Writing sample of Pilot Iroshizuku Kon-Peki on Clairefontaine Triomphe notepad
Writing sample of Pilot Iroshizuku Kon-Peki on Clairefontaine Triomphe notepad

Disclaimer: This ink was purchased by me and all opinions/photos are my own. This post was not sponsored.

Categories
Kokuyo Pilot Sara Sara Tsuru Tsuru Zara Zara

KOKUYO PERPANEP notebooks

Months ago, I came across a display of KOKUYO’s new PERPANEP line of notebooks at Tokyu Hands. “PERPANEP” is an anagram of “pen paper”. Clever perhaps, but I do wish they could have chosen an easier name to remember. I first heard about the notebooks on The Stationery Cafe podcast but I didn’t expect them to see them in Singapore so soon.

There are three types of paper in the PERPANEP line: Tsuru Tsuru, Sara Sara and Zara Zara. The Stationery Cafe podcast mentioned that the sounds of writing on those papers really sounds like “tsuru tsuru” or “sara sara” or “zara zara”. Here’s the link to a video so you can listen and judge for yourself.

The notebooks have a simple and understated look. They are A5 size, contains 60 sheets and cost S$15.30. All the three papers are available in:

  • 3mm grid
  • 4mm grid
  • 5mm grid
  • 4mm dot grid
  • 6mm steno (basically lined with a vertical line in the center)

Tsuru Tsuru

Kokuyo Perpanep Tsuru Tsuru notebook

Tsuru Tsuru is a 96gsm ultra smooth paper which was recommended for fineliners and fountain pens.

On this paper, Pilot Iroshizuku Kon-Peki has shading, slight sheen, no feathering and no bleedthrough.

Writing sample of Pilot Iroshizuku Kon-Peki ink on Kokuyo Perpanep Tsuru Tsuru notebook
Writing sample of Pilot Iroshizuku Kon-Peki ink on Kokuyo Perpanep Tsuru Tsuru notebook
Writing sample of Pilot Iroshizuku Kon-Peki ink on Kokuyo Perpanep Tsuru Tsuru notebook
Writing sample of Pilot Iroshizuku Kon-Peki ink on Kokuyo Perpanep Tsuru Tsuru notebook

Below are a couple of photos showing what it looks like when written on both sides.

Writing sample of Pilot Iroshizuku Kon-Peki ink on Kokuyo Perpanep Tsuru Tsuru notebook
Writing sample of Pilot Iroshizuku Kon-Peki ink on Kokuyo Perpanep Tsuru Tsuru notebook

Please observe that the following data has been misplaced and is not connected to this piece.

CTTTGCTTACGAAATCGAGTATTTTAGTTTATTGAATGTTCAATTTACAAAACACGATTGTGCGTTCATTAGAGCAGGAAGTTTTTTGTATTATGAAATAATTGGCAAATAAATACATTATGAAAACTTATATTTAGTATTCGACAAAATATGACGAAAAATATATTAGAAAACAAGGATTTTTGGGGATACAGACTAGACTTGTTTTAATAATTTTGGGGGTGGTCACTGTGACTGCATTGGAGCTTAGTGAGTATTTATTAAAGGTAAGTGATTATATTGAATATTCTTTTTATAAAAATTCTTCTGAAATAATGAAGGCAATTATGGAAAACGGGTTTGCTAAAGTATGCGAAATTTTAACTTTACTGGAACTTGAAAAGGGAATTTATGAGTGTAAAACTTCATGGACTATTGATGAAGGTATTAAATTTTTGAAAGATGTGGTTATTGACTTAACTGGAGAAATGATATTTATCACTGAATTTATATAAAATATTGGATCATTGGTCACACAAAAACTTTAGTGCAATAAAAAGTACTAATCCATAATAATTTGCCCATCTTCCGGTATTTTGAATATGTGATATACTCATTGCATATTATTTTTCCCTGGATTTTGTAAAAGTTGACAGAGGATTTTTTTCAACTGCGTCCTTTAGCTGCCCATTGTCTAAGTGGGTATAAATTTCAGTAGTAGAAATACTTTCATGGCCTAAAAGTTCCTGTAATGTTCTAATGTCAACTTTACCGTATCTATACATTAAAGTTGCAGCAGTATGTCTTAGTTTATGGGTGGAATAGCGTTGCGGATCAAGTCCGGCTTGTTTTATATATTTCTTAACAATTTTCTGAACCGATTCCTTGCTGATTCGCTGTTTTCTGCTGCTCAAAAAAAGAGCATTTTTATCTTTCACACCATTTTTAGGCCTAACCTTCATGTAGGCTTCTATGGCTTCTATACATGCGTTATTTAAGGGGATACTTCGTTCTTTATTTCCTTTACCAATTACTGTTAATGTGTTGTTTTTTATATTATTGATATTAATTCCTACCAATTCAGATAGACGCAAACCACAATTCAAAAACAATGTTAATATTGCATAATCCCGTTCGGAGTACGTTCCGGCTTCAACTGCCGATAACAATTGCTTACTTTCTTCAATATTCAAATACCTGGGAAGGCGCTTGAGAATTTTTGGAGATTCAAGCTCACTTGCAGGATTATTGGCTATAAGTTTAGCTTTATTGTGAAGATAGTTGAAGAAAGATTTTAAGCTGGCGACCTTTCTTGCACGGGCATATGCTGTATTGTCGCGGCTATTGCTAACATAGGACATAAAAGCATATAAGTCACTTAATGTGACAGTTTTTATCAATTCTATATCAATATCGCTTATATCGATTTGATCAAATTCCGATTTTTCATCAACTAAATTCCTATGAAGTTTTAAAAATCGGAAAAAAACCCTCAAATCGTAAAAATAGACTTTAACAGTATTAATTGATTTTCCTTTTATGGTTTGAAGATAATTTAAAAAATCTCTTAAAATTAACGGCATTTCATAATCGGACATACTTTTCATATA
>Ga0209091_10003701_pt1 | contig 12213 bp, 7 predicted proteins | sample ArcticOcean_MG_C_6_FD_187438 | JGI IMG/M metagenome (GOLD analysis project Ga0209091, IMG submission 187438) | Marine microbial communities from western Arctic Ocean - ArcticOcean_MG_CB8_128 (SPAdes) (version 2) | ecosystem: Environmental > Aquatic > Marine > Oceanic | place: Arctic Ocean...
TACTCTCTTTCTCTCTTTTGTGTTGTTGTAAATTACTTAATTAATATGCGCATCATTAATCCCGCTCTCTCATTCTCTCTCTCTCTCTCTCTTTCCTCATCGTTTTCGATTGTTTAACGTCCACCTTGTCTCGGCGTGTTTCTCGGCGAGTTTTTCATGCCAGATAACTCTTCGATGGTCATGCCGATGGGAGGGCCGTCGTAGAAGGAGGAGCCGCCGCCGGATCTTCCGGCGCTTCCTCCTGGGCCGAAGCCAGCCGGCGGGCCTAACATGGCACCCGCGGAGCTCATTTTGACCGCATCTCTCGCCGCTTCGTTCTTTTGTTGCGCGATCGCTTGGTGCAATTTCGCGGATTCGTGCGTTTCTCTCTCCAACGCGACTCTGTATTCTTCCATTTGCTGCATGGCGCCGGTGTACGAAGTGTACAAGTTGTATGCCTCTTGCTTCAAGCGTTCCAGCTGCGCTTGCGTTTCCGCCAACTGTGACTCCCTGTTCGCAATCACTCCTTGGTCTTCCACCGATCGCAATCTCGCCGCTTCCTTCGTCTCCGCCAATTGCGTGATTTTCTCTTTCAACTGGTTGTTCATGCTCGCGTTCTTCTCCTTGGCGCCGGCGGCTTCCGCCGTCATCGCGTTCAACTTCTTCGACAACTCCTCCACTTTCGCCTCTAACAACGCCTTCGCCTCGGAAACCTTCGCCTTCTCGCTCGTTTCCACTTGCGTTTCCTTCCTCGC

Sara Sara

Kokuyo Perpanep Sara Sara notebook

Sara Sara is a 75gsm smooth paper recommended for ball pens, pencils and gel pens. Although this was not officially recommended for fountain pens, I find that it holds up fairly well to fountain pen ink.

On the Sara Sara paper, Pilot Iroshizuku Kon-Peki has shading, no sheen, no feathering and no bleedthrough.

Writing sample of Pilot Iroshizuku Kon-Peki ink on Kokuyo Perpanep Sara Sara notebook
Writing sample of Pilot Iroshizuku Kon-Peki ink on Kokuyo Perpanep Sara Sara notebook
Writing sample of Pilot Iroshizuku Kon-Peki ink on Kokuyo Perpanep Sara Sara notebook

Below are a couple of photos showing what it looks like when written on both sides.

Writing sample of Pilot Iroshizuku Kon-Peki ink on Kokuyo Perpanep Sara Sara notebook
Writing sample of Pilot Iroshizuku Kon-Peki ink on Kokuyo Perpanep Sara Sara notebook

Zara Zara

Kokuyo Perpanep Zara Zara notebook

Zara Zara is a 90gsm textured paper recommended for fineliners and fountain pens. This paper is noticeably thicker than the other two.

On this paper, Pilot Iroshizuku Kon-Peki has shading, slight sheen, no feathering and no bleedthrough.

Writing sample of Pilot Iroshizuku Kon-Peki ink on Kokuyo Perpanep Zara Zara notebook
Writing sample of Pilot Iroshizuku Kon-Peki ink on Kokuyo Perpanep Sara Sara notebook